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This guest post is by Lauren Durr.
There was this idea floating around my head of a v neck caftan that was easy to slip on over my head while at the beach or pool. This caftan had enough shaping without having to tie or belt anything to get the DRAMA of a caftan but with the comfort I demand out of my me made wardrobe.
I first started looking at old sewing patterns and there were one or two that almost fit my idea but not quite. Then while looking at a 90’s vintage one (I am still tracking it down) I realized I already had a pattern, drafted to my own data points, that could be the foundation of this dream caftan.
The Easy T Class: A Draft Your Own Adventure
A few years ago (wow time flies faster than my kids running to the pool in the summer!) I drafted my first EasyT from SewHere.com, I think it was my first of their “draft yourself” patterns. “Draft yourself” can sound like an advanced concept when you have grown up with cutting out tissue patterns, but I promise the instructions make it fool proof.
The EasyT directions and worksheets make the math simple and show you how to fit something to your specific data points aka measurements. I had already drafted EasyTs for woven and knit fabrics as well as had a bolt of Calcutta fabric (a kind of gauze with a decorative weave) so why not try to make my imagined caftan a reality?
Constructing the Caftan
It’s wasn’t a hard sew, but I did have to think through how I wanted the parts of the dress to behave. I chose to cut my already-drafted woven pattern in pieces to get the look I wanted. The center front and neckline sections were cut away from the shoulder and side and seam allowance added. That way I could double the center front for gathering. The side portions remained as originally drafted, with a wide dolman sleeve.
While planning, I realized the v neck would need a facing but I didn’t want to have something flip out or be topstitched down. Top stitching wasn’t the visual in my head, so self-facing was what I settled on, it was not difficult since the center front had now been reduced to a smaller pattern piece. The self-facing worked well because it created a bit of weight to keep the top half from sliding up or out. Then I gathered the bottom of v neck section and simply stitched the faux waist placket to the seam allowance.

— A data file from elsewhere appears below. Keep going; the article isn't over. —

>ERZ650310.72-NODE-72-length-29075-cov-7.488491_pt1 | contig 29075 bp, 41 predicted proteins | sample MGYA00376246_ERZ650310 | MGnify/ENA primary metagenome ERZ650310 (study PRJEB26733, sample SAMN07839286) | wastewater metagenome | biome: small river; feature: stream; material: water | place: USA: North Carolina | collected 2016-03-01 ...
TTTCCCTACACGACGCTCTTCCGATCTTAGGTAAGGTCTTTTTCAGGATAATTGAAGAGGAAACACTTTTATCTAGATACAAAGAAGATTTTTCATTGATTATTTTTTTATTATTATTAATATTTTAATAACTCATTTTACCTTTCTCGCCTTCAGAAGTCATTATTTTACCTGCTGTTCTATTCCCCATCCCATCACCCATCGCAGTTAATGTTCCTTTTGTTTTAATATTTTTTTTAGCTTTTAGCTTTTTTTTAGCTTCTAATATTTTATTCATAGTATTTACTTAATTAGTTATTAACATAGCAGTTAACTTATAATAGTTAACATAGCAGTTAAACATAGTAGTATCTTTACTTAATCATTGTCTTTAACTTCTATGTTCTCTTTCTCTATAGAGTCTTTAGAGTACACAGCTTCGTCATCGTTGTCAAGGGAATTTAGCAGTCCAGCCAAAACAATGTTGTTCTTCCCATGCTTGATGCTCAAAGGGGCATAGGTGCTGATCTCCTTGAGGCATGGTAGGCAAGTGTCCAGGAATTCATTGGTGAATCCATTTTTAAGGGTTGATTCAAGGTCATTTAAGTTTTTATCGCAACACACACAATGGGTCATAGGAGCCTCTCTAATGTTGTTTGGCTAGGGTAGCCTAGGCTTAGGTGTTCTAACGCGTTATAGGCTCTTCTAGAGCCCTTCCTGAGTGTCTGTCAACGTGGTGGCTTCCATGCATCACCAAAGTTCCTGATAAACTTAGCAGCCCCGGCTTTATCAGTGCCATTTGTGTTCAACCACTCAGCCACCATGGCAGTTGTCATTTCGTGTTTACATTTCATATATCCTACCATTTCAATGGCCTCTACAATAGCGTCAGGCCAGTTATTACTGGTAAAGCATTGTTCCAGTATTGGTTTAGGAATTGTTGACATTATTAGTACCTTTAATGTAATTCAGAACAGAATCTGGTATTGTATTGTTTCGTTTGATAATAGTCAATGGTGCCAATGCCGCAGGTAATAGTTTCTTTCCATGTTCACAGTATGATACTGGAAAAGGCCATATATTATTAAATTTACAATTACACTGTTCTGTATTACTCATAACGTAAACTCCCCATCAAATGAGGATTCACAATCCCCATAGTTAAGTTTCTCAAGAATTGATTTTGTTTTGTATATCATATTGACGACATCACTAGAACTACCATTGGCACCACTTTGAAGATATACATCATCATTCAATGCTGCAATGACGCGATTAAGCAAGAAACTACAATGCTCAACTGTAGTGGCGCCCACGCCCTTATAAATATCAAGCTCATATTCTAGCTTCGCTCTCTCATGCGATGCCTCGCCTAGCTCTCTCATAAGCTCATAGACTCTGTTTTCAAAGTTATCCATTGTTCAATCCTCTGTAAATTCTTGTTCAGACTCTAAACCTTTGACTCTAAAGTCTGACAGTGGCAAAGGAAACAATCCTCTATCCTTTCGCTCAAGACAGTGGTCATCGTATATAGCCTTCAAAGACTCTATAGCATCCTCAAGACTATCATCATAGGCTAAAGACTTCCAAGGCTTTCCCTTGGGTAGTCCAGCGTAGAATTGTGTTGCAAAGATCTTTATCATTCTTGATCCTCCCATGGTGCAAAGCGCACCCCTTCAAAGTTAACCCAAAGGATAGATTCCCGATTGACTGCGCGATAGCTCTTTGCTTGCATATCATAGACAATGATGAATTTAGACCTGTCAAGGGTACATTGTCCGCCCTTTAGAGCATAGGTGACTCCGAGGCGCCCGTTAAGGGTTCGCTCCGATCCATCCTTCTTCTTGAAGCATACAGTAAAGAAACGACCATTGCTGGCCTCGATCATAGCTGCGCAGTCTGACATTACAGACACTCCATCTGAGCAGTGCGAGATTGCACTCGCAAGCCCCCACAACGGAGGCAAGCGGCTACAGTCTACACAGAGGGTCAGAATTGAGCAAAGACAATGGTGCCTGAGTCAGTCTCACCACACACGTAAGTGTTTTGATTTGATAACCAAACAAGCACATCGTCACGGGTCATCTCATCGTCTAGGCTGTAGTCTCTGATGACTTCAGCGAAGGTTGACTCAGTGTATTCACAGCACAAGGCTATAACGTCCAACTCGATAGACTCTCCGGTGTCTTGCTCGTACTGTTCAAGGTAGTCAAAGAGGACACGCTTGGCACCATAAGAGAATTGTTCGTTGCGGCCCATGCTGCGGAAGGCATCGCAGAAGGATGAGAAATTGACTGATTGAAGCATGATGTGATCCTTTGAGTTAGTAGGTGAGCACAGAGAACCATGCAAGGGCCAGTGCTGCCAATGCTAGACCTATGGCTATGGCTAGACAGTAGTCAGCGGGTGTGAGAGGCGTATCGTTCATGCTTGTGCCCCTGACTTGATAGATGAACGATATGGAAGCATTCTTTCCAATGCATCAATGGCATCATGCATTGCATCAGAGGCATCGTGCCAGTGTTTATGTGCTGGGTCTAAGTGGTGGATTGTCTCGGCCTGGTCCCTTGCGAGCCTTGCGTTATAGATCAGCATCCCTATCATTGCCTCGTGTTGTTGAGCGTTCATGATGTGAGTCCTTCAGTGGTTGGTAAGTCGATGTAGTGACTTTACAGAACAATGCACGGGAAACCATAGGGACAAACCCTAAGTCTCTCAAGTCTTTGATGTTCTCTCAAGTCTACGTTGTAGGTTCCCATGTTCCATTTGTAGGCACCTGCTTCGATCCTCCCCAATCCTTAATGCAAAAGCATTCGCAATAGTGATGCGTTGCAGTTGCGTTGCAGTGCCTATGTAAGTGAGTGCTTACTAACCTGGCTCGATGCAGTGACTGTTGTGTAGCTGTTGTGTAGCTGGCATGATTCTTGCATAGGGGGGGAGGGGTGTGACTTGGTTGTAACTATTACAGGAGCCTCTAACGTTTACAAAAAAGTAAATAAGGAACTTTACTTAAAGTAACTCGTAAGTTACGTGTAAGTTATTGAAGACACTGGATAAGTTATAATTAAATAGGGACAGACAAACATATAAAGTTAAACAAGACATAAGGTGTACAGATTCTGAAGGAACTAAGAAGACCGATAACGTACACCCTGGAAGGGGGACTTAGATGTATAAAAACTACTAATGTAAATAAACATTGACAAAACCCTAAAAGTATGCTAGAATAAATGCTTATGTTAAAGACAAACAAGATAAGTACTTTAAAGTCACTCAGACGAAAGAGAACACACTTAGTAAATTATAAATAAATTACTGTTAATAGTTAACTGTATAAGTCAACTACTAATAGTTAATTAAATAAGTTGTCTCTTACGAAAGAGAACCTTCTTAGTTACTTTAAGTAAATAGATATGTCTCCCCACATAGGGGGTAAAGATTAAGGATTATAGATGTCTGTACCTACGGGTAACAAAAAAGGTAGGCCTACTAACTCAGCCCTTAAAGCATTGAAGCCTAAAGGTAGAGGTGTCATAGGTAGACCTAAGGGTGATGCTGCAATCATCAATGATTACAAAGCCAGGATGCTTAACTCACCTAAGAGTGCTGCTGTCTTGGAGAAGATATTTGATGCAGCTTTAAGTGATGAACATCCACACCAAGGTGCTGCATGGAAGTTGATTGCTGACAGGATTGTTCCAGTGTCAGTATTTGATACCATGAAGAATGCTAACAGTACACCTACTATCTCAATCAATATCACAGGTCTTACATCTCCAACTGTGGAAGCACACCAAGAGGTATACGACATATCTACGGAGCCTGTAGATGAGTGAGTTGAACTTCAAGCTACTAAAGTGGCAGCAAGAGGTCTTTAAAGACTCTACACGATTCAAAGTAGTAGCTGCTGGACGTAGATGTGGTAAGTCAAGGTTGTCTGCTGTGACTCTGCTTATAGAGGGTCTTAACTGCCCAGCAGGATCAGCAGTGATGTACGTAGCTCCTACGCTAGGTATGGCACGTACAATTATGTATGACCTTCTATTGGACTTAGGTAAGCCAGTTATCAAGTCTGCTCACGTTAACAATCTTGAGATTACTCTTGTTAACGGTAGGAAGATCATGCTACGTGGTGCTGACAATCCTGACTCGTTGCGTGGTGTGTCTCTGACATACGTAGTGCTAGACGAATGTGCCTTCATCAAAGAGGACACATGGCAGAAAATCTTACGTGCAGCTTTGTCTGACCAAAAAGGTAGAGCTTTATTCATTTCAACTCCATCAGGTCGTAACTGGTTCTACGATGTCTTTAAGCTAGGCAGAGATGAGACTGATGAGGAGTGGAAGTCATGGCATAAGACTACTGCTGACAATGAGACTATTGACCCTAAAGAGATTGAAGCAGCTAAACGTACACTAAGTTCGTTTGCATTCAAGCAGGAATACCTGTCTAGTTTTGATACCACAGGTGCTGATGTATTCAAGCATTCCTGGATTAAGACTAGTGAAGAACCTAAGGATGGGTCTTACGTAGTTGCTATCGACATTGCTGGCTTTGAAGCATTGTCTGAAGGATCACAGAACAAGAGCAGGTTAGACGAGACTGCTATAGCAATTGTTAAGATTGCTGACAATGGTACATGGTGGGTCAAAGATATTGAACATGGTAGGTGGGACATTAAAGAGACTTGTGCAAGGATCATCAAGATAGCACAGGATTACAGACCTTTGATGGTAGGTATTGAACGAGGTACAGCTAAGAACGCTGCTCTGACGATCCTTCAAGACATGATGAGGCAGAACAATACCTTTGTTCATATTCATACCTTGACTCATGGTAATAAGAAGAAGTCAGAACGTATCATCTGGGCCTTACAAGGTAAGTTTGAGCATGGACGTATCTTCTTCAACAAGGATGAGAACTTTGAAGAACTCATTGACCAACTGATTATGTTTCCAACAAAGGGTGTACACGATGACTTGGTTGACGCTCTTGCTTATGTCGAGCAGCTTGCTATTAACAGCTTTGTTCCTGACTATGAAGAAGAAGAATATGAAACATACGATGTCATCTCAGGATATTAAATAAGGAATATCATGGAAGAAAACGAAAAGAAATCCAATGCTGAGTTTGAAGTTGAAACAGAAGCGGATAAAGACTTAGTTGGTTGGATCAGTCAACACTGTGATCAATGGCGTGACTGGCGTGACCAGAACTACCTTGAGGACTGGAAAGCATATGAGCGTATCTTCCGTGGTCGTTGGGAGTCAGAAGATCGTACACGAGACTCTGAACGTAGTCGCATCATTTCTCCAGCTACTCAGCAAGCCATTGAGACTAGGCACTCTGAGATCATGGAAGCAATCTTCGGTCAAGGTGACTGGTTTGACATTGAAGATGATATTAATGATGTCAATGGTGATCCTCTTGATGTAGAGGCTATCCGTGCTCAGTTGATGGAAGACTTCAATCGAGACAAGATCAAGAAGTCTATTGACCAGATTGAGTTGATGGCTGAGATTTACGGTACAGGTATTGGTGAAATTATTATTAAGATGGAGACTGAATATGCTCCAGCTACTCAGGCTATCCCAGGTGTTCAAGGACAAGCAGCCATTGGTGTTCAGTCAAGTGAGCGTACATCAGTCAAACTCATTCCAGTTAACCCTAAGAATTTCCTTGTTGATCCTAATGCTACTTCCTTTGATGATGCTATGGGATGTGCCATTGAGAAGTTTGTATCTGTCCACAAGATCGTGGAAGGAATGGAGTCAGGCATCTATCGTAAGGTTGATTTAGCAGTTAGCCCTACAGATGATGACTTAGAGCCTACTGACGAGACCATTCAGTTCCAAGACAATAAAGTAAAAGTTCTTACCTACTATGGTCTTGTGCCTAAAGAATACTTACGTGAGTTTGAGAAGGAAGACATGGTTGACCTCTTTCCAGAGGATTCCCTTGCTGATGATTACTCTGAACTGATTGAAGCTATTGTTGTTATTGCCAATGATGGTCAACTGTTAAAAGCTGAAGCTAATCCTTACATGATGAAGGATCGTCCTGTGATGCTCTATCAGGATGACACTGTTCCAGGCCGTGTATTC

I also wanted pockets because if you are going to make something to wear, you need to have pockets. I choose to put them in the center front almost kangaroo pouch style, thinking the added weight would keep the deep v neck down and not splayed open. It worked. But now having worn it, I think I would rather have them on the side seams as that’s more ergonomic.
The dolman sleeves are easy to modify to something more fitted or something more flowy, I stayed with something in between since I will most likely wear this while dragging kid-supplies to the beach or pool. There are places where I need to adjust, like the math I did for gathering in the front, it makes the point of the v bubble out, but I know what I should do to fix it now and I can’t wait to try again.
It feels so good to sit down and sew once you have a draft of anything in your measurements, it also seems less risky to cut it up and put it back together. I’ve made knit tee dresses, tee shirts and now a caftan with just this one pattern and a little bit of guts.
What pattern do you have that has made you a variety of garments?
Lauren Durr is a Los Angeles based creative educator and entrepreneur. She began crafting when she was 12, sewing clothing she couldn’t find in stores and mixing beauty products in her mother’s kitchen. In 2002 she graduated with a BS in Art Education and it’s been a blur of color and adventure ever since. In 2007 she started Ritual Bath, a bath and body company, but by 2008 she was packing up her small family and and even smaller business to move cross country. Now focusing on her sewing with Lauren Makes it Work, she helps others learn how to create with a sewing machine. She helps them cut through body image BS by making, altering or editing garments for the body they have right now.